Things in football can turn around pretty quickly.
No sooner had fans picked the bones out of Swansea’s dismal showing at Carrow Road against Norwich, that strong rumours emerged manager Garry Monk was on the verge of being sacked by club Chairman Huw Jenkins.
In the end, such rumours proved unfounded, although word from within the Liberty Stadium is that the ever patient Jenkins is, at the very least, concerned with current form.
Monk is currently undergoing a harsh lesson in football management. Supporters and journalists can have very short memories.
Indeed, it was only six weeks ago that the 36-year-old was being touted as a future England manager, after Swansea’s record breaking 2014/15 season was cemented by a superb start to the 2015/15 campaign.
His team were even being mentioned as outside Champions League contenders, before a run of just one win in eight games suddenly sparked talk of a relegation battle.
But while Swansea’s performances have been lacklustre in recent weeks, and Monk’s apparent refusal to change tactics or personnel questionable – his position should be safe for the foreseeable future.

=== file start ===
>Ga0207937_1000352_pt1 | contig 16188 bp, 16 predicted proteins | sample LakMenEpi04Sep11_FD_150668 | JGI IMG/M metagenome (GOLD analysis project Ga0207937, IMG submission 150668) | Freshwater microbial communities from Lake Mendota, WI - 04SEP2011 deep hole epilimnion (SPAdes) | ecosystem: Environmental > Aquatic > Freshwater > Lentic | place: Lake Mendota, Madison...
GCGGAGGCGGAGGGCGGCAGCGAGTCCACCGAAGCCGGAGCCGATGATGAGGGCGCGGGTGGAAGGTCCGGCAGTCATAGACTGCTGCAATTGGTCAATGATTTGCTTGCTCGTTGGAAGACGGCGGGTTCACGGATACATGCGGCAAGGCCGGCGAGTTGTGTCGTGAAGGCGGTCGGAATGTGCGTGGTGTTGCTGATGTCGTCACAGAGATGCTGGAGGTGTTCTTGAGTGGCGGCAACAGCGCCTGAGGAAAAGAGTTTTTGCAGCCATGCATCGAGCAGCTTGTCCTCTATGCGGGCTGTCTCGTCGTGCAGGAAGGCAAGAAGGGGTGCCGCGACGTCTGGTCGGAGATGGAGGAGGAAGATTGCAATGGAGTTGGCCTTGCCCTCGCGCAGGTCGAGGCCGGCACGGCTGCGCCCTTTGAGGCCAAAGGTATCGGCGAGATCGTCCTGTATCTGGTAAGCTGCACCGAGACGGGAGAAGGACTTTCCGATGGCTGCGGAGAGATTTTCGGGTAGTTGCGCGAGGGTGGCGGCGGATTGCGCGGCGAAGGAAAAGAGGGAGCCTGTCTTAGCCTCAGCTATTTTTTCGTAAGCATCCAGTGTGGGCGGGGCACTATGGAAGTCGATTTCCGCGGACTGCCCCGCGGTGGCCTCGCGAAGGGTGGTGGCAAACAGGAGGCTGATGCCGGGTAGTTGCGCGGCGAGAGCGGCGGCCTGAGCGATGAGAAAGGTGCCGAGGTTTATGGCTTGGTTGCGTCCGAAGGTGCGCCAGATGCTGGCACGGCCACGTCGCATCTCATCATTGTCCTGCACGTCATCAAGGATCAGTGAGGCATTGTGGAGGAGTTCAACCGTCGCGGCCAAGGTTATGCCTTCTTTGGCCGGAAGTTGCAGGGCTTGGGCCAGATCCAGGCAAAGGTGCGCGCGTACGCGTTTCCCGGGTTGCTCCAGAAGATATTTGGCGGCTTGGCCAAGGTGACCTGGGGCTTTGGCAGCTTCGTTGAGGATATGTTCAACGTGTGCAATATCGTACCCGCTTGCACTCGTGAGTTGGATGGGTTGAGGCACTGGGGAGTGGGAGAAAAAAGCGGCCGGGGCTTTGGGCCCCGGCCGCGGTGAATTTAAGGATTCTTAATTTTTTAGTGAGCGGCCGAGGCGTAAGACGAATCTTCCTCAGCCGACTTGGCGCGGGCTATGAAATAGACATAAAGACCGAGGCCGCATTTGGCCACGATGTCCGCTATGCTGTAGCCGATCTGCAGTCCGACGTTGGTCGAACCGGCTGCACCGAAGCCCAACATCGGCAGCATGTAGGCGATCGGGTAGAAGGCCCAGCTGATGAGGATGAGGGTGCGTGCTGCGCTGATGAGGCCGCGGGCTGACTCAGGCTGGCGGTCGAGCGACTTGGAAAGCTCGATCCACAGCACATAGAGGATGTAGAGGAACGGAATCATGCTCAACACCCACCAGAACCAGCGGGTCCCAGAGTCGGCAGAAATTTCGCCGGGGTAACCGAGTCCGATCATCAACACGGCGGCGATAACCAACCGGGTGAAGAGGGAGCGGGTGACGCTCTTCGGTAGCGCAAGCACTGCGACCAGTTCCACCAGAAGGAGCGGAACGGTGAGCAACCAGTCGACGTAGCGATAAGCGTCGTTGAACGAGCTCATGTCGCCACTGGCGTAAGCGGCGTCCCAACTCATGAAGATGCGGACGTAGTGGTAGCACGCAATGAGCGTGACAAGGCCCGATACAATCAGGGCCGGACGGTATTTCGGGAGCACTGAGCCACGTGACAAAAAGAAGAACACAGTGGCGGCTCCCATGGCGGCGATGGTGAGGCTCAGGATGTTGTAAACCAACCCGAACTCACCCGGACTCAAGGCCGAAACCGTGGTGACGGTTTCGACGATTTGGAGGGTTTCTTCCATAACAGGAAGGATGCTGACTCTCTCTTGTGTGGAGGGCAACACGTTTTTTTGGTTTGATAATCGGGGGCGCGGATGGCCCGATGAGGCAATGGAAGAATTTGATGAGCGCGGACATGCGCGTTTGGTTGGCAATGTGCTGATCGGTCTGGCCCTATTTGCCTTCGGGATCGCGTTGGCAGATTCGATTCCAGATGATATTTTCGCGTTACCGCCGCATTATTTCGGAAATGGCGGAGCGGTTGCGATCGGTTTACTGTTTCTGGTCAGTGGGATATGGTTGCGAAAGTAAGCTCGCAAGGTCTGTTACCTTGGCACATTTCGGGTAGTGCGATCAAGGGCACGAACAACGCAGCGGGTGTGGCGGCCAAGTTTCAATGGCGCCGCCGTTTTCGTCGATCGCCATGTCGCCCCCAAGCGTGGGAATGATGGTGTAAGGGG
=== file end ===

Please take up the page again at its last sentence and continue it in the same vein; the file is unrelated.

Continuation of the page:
Let us keep a sense of perspective here. Swansea lie 14th in the Premier League, five points clear of the bottom three, and three points off Liverpool who occupy the final spot in the top half.
Concerning? Yes. A full blown crisis? No.
It is the thought of perspective that Jenkins is now renowned for recognising. The recent media speculation has overshadowed his achievement of being named CEO of the Year at the Football Business Awards last week. Such recognition does not arise from making rash decisions and sacking managers at the first sign of trouble.
Furthermore, while he is astute enough to know his job status is governed by results, Monk has already earned the right to be given time at the helm.
But Monk is perhaps not the only individual in South Wales left wondering this week how perception changes quickly.
Michu finally left the Liberty Stadium this week – his contract terminated prematurely with no club seemingly willing to take him on board.
This was the same Michu who not so long ago, was a cult hero amongst the Jack Army. His superlative finishing and goal scoring led Swansea to a first ever League Cup win in 2012/13, and saw his name linked to £30 million bids from the likes of Athletic Madrid.
It was heartening to see him leave with dignity and respect for the club via social media this week, but it left many wondering how it came to this?
The answer? That the game of football can change very quickly. It is notion that Garry Monk is now all too aware of.